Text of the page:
By All Appearances

Where was the sadness of knowing that when he returned home, his house would feel strange and empty. But much deeper inside Nash, from a place he could not quite explain, there was also a fear that the divorce had somehow “shattered our family’s social respectability.” Looking back, Nash recognizes this fear was unfounded. Most of his friends, white and black, had divorced parents. Nor could the separation undo all that had shaped him. His mother seemed content; he grew closer to his father, who, when Nash came out as gay, appeared quite happy for his son. His parents still talked every day. His family, he knew, was far from “broken,” and yet, at the time, he felt that the very stereotypes that had enabled society to devalue black communities were closing in around him. “The single mother, the absent father, that this explains all of our social ills—I didn’t want that baggage. It’s not what I grew up with, and, at first, the divorce seemed to suggest all that.

“You may say, ‘That’s silly, what difference does it make?’ But in the black communities, there is a concept called ‘linked fate,’ that says we must remember that we’re all one, that we carry the weight of the race on our shoulders. The positive things that we do benefit us all, and the negative things could throw us back. Some people think that way and some people don’t. But I live it every day. That’s why I do this work, and I’m comfortable being a soldier in the struggle.”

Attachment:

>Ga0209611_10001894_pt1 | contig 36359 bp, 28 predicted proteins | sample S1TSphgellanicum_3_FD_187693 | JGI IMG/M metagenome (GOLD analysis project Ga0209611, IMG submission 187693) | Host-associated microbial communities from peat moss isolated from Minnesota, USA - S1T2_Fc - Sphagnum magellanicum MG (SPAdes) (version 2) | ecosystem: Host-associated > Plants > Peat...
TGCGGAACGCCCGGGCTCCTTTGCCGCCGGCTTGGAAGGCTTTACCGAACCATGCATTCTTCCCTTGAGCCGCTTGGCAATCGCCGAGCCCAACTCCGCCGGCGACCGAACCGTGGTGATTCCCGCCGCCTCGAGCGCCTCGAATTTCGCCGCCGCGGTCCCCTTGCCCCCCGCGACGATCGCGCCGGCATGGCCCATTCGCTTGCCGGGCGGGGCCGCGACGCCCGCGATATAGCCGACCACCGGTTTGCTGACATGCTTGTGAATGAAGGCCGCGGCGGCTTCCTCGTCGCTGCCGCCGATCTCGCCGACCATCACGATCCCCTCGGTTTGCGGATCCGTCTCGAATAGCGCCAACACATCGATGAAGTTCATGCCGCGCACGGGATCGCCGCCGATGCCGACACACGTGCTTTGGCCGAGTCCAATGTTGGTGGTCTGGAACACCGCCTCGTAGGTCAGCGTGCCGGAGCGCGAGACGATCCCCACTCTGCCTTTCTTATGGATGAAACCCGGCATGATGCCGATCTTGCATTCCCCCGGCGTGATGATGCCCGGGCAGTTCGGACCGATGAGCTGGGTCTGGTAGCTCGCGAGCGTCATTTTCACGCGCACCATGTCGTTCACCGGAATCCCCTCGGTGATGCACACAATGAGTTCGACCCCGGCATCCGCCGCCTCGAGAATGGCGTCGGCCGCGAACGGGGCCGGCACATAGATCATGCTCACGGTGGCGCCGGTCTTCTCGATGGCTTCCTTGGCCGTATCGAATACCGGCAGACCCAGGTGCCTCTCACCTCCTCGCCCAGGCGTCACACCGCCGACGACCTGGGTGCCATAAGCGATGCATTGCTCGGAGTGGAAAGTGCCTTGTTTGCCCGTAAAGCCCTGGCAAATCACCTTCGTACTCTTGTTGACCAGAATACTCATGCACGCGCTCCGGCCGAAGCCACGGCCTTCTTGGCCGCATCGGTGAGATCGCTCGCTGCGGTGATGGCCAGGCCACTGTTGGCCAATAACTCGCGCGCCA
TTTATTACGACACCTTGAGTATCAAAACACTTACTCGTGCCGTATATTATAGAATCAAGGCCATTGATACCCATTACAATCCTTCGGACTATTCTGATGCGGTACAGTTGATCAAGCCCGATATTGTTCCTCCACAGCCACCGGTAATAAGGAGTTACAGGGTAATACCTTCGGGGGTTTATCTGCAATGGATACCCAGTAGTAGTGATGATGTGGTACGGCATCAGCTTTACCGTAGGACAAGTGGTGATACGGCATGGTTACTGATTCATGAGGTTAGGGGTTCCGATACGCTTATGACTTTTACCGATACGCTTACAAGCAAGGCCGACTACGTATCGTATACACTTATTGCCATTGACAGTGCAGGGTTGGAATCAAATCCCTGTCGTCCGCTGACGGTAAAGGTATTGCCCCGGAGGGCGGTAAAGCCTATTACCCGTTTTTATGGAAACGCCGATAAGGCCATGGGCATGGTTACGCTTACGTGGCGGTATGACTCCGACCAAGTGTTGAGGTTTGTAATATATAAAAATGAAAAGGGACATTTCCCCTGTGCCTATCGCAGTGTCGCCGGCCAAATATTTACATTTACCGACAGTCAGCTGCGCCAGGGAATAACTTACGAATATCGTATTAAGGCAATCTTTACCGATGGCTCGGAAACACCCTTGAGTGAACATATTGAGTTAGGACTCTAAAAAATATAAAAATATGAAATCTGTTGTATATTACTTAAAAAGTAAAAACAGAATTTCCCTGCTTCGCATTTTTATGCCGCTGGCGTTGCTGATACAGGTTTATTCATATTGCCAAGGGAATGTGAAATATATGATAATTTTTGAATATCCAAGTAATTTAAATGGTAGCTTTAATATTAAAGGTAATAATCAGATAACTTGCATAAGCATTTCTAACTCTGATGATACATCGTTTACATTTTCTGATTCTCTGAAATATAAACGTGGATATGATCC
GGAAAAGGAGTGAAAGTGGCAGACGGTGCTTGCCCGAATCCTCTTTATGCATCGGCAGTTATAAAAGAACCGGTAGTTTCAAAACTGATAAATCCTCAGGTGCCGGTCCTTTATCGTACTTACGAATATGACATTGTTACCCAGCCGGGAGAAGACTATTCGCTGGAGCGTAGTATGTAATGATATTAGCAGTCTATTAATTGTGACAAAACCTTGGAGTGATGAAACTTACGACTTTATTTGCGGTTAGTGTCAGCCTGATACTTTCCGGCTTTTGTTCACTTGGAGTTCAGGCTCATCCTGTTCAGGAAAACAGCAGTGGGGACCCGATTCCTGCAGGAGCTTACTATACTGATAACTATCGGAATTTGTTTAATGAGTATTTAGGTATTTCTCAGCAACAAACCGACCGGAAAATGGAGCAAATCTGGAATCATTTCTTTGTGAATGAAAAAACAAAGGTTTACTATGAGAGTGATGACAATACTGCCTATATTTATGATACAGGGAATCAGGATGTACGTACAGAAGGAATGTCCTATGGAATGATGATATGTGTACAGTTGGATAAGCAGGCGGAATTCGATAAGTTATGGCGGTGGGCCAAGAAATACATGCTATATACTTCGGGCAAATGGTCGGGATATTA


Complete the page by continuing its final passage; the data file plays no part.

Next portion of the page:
One night last spring, not long after Trayvon Martin had been shot, Nash was walking home in Brooklyn when he came across two officers on a street corner. He rarely saw police in the neighborhood; by then it had gentrified, each house worth millions. “I saw them standing there, and I wasn’t going to go around them, so I went between them,” said Nash. He made it nearly to the other end of the street before the officers called after him. “Excuse me, sir,” they said, “is that alcohol in your bottle?” Earlier that day, he had bought spring water and saved the blue glass to use as decoration. “I knew I hadn’t committed a crime,” said Nash, and so he continued on his way. The officers followed. As Nash drew closer to his house, the street darkened, and he grew suddenly afraid. What was it worth? he thought. After all, he was still a black man. He turned to face the officers. “Look, it’s nothing,” he said, and to himself he thought, Resist! Resist! Save myself to fight another day.

Sierra Crane-Murdoch ’09 is a writer based in Missoula, Montana.

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  1. Great piece!

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